BlackBerry allows interim data interception

Friday, October 29, 2010

NEW DELHI - BlackBerry maker, Research in Motion (RIM), has temporarily agreed to allow lawful interception by security agencies of its messenger services, sparking hopes the issue would be permanently resolved by January-end, an official said Friday.

“Following continuing discussions of RIM with (the) government of India on the issue of providing access for lawful interception, RIM has set up an interim arrangement for lawful interception of messenger services,” a home ministry spokesperson said.

The spokesperson said RIM has assured that they will provide a final solution for lawful interception of BBM services by Jan 31. “Accordingly, the BBM services will continue to be available.”

The interim solution to the contentious issue follows the government’s decision earlier this month to give till Dec 31 to the Canada-based company for a final solution on the deadlock over providing Indian intelligence agencies access to the private encrypted data sent through its servers.

This was the second time in six weeks that the government had extended the deadline to RIM for access to its popular messenger, communications and business email and communications service, called the BlackBerry Enterprise Server.

The government had earlier given Oct 31 as the deadline, threatening to block the services offered by the Indian operators if they did not comply with set norms.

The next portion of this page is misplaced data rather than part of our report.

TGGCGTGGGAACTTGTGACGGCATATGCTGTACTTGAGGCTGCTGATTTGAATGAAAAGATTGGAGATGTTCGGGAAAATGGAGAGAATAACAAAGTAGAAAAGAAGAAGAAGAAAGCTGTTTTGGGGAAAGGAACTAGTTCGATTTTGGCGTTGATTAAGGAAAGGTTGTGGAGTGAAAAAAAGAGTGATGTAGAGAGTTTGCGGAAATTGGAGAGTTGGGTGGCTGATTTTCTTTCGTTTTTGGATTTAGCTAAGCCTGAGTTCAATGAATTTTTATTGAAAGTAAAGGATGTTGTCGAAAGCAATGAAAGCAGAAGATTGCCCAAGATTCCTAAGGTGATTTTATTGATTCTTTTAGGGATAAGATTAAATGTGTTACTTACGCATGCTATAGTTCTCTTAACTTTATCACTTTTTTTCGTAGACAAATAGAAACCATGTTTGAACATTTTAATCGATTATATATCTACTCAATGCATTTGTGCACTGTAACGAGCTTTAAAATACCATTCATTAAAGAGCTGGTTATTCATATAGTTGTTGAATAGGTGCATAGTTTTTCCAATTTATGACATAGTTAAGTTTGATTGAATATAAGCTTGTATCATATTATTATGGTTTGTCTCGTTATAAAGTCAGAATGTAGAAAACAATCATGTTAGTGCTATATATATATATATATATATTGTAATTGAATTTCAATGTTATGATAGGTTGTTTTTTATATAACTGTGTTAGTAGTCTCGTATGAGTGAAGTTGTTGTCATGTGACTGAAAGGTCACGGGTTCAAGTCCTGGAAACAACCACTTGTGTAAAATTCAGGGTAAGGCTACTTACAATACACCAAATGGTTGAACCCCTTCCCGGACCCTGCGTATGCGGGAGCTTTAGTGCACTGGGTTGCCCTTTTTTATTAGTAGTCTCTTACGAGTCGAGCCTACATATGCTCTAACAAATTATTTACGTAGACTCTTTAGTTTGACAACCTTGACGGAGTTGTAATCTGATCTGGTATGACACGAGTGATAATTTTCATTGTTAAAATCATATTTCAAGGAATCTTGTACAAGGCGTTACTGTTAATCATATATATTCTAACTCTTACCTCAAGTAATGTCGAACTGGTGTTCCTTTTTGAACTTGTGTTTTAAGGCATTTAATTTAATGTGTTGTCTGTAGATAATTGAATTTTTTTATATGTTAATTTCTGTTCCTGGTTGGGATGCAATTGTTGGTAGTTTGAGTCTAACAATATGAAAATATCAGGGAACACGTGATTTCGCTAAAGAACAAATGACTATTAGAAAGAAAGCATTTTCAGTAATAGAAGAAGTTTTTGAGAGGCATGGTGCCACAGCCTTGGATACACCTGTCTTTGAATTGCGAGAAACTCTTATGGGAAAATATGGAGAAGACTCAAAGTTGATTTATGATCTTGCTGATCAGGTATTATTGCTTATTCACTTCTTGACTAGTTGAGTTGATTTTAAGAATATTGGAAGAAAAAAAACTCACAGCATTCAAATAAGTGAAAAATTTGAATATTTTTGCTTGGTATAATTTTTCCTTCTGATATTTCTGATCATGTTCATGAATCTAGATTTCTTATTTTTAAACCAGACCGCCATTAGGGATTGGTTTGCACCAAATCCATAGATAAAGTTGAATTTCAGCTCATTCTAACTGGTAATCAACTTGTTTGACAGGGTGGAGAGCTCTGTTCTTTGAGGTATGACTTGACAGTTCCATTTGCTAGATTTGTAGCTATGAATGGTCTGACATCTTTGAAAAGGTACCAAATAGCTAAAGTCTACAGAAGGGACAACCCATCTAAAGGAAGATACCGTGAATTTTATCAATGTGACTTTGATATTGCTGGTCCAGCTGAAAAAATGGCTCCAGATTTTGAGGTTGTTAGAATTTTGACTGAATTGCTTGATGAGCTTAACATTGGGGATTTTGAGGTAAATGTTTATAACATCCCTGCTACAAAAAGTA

The government fears that online and mobile communications are increasingly being used by terrorists to plan attacks.

According to the licensing conditions, service providers are liable to put in a mechanism allowing security agencies to intercept any conversation of any subscriber whenever required.

There are around one million BlackBerry subscribers in India. The negotiations between the government and RIM were deadlocked on the issue as RIM says it doesn’t have a master key in the system that would allow it or any third party to gain access to encrypted corporate information.

RIM has experienced similar troubles with other countries over the messages sent through its server, with the United Arab Emirates warning to ban the service - a threat that was withdrawn last week.

Saudi Arabia has also threatened action against the phone maker.

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